• Of course, it’s clear that Rabbi Milligan is acting as a surrogate father to Satchel Cannon. And we can’t help but remember the fabulous character Mike Milligan from Season 2, set in 1979. Satchel would be about the right age to become Mike Milligan. But that would assume very bad things ahead for everyone involved. Oh, wait. It’s “Fargo.” So yeah.
  • Loy Cannon gives a monologue while holding a wad of cash in front of a neighborhood man asking for money. Basically, Loy’s point is that when a broke person thinks he’s going to get a windfall he starts spending the money in his mind long before he has it. But it was never his money. It was never guaranteed. He has no control over it. And just like that (Loy demonstrates) it’s gone.

Loy’s monologue reminded me of the 1956 play “The Visit” by Swiss playwright Friedrich Dürrenmatt. In the story an older, wealthy woman returns to her run-down hometown with a proposal. She will fill the town’s coffers if the village agrees to kill the man who left her penniless and pregnant years ago.

At first the town scoffs, assuring the man that he has nothing to worry about. But then the man watches in horror as townsfolk begin buying expensive things on credit while the village runs up future debts. Even as they tell him not to worry their behavior assumes future wealth that can only come from doing the unspeakable. They soon beg the woman to give them the money without killing anyone. She refuses. Eventually, the town unanimously votes the man dead and the lady cuts a check, leaving with her ex-lover’s body in the coffin she brought with her.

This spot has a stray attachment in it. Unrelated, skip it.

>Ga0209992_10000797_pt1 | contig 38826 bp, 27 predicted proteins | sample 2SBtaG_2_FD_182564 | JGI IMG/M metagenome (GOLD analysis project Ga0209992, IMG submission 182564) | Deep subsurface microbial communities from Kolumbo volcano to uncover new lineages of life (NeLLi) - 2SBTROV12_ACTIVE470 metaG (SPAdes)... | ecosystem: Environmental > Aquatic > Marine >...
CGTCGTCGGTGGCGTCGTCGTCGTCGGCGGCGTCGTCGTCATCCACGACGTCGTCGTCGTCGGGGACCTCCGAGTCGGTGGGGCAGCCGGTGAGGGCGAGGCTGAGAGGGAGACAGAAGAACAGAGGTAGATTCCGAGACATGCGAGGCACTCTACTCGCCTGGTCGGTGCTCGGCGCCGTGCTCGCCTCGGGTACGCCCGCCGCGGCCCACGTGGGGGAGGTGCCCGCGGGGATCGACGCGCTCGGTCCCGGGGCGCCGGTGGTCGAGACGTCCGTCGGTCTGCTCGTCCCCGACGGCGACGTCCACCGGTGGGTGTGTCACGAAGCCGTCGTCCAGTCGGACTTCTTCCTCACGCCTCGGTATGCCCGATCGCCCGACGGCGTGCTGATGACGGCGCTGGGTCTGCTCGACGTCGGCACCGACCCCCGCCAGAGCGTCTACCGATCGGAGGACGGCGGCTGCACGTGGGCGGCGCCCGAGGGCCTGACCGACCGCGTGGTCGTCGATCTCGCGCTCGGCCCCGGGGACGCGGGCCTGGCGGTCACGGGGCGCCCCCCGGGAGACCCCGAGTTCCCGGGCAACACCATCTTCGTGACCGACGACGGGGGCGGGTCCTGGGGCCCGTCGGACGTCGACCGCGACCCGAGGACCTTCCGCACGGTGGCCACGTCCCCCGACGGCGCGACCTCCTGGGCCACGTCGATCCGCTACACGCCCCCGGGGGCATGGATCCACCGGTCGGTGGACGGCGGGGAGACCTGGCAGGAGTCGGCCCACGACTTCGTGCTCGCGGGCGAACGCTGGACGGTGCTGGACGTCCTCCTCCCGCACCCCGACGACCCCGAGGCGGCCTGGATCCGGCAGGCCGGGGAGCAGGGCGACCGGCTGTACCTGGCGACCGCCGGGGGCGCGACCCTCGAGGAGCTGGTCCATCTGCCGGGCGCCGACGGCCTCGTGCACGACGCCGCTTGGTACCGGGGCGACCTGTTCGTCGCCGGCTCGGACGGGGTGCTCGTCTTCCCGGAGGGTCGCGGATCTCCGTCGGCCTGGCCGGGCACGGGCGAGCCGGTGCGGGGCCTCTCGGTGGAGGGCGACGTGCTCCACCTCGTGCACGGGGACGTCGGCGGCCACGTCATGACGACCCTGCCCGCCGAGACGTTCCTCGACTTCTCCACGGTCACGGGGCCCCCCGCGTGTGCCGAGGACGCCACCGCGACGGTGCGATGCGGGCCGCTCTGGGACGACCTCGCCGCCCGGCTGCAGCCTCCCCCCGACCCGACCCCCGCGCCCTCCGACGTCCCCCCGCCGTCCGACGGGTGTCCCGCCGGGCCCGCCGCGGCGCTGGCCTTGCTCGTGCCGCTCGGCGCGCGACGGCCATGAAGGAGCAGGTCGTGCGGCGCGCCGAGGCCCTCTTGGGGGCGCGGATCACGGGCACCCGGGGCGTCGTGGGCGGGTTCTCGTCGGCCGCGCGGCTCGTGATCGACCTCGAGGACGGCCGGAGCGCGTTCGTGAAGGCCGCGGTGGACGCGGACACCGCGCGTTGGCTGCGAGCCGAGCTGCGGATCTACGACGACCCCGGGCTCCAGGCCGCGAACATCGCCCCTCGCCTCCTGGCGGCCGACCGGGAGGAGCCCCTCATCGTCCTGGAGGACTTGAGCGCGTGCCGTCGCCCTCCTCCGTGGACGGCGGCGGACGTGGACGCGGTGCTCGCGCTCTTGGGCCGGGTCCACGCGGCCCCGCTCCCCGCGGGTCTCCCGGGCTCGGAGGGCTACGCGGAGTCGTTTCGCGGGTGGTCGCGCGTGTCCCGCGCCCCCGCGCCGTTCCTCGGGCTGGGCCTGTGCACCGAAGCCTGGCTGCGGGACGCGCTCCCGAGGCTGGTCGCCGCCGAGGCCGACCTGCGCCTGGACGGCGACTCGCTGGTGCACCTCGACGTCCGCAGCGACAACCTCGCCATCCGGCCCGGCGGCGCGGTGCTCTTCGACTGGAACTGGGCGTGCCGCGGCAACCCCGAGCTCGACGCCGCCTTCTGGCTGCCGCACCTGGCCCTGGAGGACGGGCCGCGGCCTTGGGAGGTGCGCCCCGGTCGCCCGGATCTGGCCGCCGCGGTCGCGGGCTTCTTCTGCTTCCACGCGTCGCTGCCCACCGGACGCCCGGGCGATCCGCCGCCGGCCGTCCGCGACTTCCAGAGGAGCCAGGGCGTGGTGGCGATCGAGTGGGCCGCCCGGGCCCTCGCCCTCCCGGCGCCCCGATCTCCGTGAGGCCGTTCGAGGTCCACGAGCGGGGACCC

And, sorry to dwell on Loy’s badass cash speech, all of this at least partially reminds me of how my native Iron Range views new mining projects. If (A) the mine gets permits and (B) somehow procures the $1 billion needed to build, then (1) everyone will have jobs, (2) high paying jobs, (3) union jobs, and (4) no meaningful environmental effects.

About time for the city to run some utilities five miles out of town for the housing boom, right?

In all cases, this logic fails to account for how money and power actually work. Something Loy knows well.

Read more at the Fargo Review page.

Previous Episode: “The Land of Taking and Killing

Next Episode: “The Pretend War